• I am learning a great deal from the fieldwork experience in this course.
  • The laboratories used for this course have adequate facilities.
  • The field trips are useful learning experiences.
  • The resource material is sufficient and available.
  • The guest speakers contribute significantly to this course.
  • My placement/internship is/are appropriate to my career goals.

Open-ended questions:

  • What resources might help you further succeed in this course?
  • What resources do you find most helpful in this course?
  • For which lessons to date have you found the discussion groups most helpful?
  • How can we work towards increasing class participation in our course?

Instructors may also consider asking students “to give advice to prospective students,” which can be posted on a website or shared on the first day of the course the next time they are teaching it. “If new students know that you have taken past students’ comments seriously, they may be more inclined to provide thoughtful responses when they next complete a rating form” (Davis, 2009, p. 540).

Instructors may also want to ask students “to suggest questions for future rating forms” (Davis, 2009, p. 540). This will show that they recognize that students may have different interests than them, and that they are open to hearing any/all of students’ constructive feedback, not only the responses to a few specific questions that would benefit them most.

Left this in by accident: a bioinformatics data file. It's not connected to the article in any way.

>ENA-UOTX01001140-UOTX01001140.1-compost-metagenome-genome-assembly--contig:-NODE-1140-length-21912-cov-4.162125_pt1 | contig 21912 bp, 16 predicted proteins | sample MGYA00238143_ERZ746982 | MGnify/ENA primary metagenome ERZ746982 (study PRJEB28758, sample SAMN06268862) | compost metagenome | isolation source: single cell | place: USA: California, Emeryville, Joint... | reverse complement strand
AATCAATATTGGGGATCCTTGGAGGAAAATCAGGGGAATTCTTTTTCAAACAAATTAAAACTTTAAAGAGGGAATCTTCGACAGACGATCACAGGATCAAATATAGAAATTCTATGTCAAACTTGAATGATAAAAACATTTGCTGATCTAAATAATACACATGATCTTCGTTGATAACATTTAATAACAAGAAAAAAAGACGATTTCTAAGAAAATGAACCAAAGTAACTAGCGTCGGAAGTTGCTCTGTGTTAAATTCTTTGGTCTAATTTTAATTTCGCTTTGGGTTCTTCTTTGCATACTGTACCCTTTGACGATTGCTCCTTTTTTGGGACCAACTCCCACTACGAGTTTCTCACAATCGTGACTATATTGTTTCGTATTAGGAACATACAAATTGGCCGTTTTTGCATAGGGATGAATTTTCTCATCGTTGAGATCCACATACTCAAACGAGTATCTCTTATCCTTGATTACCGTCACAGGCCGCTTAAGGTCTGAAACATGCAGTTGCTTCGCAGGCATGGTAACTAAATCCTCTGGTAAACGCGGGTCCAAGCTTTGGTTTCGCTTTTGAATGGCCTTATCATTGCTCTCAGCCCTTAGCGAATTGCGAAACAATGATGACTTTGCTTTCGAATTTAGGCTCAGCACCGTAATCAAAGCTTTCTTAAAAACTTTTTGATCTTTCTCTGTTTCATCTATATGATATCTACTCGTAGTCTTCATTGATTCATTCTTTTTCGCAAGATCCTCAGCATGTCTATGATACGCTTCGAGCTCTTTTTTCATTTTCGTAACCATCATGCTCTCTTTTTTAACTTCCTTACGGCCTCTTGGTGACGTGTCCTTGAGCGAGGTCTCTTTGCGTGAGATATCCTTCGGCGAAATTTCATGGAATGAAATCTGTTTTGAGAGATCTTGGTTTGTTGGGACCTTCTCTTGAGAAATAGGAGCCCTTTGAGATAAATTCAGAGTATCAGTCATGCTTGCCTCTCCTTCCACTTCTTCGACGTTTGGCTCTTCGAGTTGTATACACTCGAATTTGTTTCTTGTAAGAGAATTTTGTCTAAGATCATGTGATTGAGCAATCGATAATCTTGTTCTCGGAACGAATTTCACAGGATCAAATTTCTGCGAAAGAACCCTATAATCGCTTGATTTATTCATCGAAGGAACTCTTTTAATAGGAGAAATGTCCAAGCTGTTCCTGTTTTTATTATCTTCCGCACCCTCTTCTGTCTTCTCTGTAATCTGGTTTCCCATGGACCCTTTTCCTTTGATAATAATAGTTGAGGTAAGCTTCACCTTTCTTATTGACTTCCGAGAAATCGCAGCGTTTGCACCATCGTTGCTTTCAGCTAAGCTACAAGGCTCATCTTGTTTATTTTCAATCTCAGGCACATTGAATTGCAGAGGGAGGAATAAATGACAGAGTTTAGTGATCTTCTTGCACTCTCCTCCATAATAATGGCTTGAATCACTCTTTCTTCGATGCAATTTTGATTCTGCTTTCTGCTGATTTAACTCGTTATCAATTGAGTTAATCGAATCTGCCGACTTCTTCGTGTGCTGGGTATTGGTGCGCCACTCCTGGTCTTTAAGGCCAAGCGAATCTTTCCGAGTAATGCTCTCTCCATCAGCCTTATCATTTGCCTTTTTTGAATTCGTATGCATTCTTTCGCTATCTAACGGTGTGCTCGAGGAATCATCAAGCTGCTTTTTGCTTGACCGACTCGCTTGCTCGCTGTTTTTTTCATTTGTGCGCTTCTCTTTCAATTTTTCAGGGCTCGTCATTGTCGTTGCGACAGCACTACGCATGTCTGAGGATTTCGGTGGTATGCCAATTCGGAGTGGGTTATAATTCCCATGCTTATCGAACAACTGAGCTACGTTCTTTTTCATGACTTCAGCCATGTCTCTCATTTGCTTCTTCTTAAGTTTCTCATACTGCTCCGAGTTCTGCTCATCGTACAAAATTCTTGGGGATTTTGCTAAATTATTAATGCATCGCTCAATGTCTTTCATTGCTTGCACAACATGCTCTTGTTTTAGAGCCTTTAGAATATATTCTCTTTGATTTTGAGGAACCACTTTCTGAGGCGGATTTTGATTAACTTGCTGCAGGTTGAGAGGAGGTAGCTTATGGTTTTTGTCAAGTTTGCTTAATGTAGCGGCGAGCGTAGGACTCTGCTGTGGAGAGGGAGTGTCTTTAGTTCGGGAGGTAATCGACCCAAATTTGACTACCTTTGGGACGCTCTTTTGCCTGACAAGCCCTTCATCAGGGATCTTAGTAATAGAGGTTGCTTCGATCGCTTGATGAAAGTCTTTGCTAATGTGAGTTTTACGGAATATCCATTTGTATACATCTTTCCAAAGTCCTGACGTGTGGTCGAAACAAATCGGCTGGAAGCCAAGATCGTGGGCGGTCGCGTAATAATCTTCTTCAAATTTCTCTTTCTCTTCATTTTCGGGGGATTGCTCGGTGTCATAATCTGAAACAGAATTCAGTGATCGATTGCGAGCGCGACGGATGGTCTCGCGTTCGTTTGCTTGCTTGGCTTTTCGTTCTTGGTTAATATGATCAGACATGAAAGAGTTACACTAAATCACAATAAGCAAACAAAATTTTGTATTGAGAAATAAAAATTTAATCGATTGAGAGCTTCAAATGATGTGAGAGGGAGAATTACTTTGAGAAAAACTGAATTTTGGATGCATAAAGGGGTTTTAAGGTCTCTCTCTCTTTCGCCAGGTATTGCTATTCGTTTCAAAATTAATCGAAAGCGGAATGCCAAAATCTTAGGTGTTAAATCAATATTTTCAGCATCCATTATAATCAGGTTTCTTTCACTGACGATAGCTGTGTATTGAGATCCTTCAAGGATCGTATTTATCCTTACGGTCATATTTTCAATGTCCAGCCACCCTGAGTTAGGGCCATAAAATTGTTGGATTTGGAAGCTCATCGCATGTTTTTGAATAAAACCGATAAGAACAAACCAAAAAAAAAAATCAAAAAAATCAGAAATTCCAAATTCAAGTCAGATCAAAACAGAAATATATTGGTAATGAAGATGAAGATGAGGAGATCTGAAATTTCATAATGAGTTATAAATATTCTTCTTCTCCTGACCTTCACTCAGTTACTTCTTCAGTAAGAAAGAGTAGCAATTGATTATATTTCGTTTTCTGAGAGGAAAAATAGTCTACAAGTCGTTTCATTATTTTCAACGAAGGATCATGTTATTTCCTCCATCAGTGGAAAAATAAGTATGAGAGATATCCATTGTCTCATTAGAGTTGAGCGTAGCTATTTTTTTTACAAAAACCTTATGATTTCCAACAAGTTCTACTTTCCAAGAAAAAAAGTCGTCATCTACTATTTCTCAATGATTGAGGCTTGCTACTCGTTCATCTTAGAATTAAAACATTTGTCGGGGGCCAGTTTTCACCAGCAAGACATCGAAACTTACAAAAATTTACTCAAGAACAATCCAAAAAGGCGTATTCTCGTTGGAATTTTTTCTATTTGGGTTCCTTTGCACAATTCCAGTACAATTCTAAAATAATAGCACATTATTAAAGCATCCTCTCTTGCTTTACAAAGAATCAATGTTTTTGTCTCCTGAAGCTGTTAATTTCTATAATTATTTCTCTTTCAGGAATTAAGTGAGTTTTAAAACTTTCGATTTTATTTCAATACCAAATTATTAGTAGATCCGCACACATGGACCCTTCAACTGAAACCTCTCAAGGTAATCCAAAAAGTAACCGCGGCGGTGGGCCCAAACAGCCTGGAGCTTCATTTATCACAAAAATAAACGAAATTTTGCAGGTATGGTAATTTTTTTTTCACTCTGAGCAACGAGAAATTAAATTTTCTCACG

For additional information, consult the following resources:

University of Ottawa:

This is a 7 page list of Likert-style statements for course evaluations. Questions are divided into different themes for ease of use. For instance, there are questions about discussion groups, labs, placements, clinical teaching, the use of technology, etc.

Iowa State University:

This Website offers a list of questions with a suggested rating or numeric response scale. There are questions about: teaching methods/strategies/practices, student involvement/engagement, student learning/affect, evaluation of course materials (resources, assignments, and assessments).

Princeton University:

This Website offers a page of questions that focus on problem-solving and labs, discussion-oriented classes, team work or group work, and a few general questions for many courses.

Dalhousie University:

This Website hosts a list of possible questions for your mid-term course evaluation(s). Questions are categorized by theme: course organization, lectures, assignments, discussion/work groups, labs, classroom environment, as well as a few more general questions.

SECTION 5: Sample Evaluation Forms